Many diseases develop over a long period, either due to outside effects on the body or slow changes in the interior physiology. This case is an example of the opposite situation: a disease that appears rapidly at birth. What kind of disease is this, and how are they evaluated?
The case: A 5-day old child, born 6 weeks premature, was lethargic with difficult breathing. He had required breathing support for his first 3 days of life, but standard treatments with surfactant let him breathe normally thereafter. During his fifth day, he went from normal breathing to being completely dependent on machine ventilation; he also had a seizure that was stopped with phenobarbital.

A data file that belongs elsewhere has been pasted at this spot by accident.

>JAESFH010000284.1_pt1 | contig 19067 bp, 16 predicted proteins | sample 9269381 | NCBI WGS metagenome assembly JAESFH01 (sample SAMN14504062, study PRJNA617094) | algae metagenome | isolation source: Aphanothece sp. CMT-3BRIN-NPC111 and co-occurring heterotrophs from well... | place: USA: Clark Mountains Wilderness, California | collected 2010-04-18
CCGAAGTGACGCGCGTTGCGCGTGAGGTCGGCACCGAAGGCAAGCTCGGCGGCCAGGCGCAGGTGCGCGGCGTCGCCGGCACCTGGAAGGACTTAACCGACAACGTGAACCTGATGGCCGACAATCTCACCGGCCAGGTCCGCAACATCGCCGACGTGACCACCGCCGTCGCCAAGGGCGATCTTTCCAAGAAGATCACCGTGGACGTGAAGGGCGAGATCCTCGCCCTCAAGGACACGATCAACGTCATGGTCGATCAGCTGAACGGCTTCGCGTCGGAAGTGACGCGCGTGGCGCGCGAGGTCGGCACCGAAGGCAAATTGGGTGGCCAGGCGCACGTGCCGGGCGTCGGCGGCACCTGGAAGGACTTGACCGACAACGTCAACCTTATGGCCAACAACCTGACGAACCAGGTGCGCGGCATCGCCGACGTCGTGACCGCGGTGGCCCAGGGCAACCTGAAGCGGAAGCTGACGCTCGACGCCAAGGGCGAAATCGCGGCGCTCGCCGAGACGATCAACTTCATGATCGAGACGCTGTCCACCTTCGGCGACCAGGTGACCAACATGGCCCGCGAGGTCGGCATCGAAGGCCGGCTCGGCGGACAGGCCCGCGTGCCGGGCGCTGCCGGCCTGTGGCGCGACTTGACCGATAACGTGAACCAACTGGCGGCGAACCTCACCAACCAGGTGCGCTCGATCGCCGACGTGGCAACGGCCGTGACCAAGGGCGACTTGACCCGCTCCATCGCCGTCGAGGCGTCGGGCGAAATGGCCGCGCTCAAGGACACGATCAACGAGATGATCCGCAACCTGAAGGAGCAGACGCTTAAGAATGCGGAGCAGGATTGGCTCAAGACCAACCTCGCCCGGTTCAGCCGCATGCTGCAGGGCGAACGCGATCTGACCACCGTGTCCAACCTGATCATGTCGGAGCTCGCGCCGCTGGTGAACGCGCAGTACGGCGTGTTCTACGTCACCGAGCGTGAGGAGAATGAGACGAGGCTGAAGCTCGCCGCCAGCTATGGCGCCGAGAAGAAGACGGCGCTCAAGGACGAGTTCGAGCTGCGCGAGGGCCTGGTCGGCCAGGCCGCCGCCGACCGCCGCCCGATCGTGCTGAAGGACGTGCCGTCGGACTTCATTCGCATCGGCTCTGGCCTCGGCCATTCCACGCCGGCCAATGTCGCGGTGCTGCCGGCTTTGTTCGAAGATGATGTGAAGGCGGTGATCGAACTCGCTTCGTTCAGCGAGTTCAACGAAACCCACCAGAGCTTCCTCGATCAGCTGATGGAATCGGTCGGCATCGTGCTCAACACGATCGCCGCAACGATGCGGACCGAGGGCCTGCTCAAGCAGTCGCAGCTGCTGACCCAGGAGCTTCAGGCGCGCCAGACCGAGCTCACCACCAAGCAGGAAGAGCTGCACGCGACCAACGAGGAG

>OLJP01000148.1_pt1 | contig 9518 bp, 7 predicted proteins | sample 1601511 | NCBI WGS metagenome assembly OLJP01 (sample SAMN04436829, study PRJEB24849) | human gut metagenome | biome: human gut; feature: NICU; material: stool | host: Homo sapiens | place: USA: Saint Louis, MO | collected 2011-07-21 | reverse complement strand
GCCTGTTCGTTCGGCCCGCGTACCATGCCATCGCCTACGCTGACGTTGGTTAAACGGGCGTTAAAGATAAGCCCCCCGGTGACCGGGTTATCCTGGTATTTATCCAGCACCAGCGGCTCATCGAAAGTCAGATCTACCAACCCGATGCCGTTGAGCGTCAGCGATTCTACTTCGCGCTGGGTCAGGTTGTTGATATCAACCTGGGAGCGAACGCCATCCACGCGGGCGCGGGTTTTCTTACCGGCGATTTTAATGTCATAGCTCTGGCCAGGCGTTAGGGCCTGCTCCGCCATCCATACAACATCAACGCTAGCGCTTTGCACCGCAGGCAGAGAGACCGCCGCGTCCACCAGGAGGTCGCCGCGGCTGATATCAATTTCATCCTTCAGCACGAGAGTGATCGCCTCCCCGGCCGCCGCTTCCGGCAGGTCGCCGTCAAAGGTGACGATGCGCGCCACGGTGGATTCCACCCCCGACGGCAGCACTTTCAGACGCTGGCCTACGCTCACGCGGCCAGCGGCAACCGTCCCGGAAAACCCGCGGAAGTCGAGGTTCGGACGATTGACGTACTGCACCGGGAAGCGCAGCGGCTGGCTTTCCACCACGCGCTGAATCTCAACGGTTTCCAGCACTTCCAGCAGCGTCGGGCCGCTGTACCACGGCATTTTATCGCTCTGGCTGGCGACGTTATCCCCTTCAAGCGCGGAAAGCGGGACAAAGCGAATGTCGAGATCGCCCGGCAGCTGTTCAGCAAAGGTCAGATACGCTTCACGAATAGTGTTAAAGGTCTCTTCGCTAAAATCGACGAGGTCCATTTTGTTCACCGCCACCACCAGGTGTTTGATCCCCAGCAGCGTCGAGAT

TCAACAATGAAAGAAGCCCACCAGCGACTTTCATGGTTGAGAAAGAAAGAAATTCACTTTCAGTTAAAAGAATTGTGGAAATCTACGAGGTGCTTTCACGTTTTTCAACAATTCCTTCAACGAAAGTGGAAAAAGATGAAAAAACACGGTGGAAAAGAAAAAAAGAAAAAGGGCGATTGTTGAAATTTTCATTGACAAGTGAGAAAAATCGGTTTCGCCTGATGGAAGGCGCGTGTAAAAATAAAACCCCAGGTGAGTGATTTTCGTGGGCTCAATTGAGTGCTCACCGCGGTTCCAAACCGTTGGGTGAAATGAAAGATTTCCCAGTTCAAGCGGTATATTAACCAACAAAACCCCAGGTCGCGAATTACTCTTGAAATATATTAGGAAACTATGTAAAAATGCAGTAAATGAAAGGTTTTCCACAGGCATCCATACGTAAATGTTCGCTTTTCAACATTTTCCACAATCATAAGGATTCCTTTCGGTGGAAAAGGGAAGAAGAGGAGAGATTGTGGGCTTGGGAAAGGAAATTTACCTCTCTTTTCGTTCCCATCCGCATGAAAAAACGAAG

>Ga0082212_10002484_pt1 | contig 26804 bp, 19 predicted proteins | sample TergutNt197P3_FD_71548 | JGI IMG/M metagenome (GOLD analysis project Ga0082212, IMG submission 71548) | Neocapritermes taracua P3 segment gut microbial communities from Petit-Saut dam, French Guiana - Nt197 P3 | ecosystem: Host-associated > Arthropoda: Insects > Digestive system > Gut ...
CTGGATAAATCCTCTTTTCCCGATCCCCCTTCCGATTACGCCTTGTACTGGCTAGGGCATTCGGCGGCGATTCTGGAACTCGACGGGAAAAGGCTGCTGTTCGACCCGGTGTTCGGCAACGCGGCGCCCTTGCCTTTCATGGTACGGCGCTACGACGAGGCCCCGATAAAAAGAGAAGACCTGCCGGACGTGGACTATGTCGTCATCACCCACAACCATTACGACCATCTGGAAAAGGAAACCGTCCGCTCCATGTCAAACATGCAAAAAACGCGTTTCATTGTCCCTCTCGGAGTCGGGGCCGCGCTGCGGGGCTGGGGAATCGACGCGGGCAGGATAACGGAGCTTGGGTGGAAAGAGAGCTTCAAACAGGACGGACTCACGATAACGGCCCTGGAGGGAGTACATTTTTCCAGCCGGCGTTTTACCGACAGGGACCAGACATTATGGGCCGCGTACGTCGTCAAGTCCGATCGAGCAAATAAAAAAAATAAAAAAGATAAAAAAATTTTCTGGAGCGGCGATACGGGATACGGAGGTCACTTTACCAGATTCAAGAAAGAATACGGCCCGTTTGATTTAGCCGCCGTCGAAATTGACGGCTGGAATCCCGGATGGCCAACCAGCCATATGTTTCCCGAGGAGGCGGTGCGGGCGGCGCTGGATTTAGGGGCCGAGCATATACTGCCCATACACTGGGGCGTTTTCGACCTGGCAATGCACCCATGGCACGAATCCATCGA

Diagnostic tests included CBC blood count, lumbar puncture and blood cultures to detect infection, head ultrasound, and a large set of blood chemistry tests to determine metabolic problems.
What was found on blood chemistry tests?
The baby's electrolytes were initially normal, but by his fifth day, blood gas analysis showed him to be retaining carbon dioxide. The acidity of his blood was corrected with breathing support. His shallow breathing and seizure were found to be caused by a high and rapidly rising level of ammonia. Samples of blood and urine were immediately sent to a nearby pediatric laboratory, where levels of many amino acids were elevated.
How should an ammonia level be checked?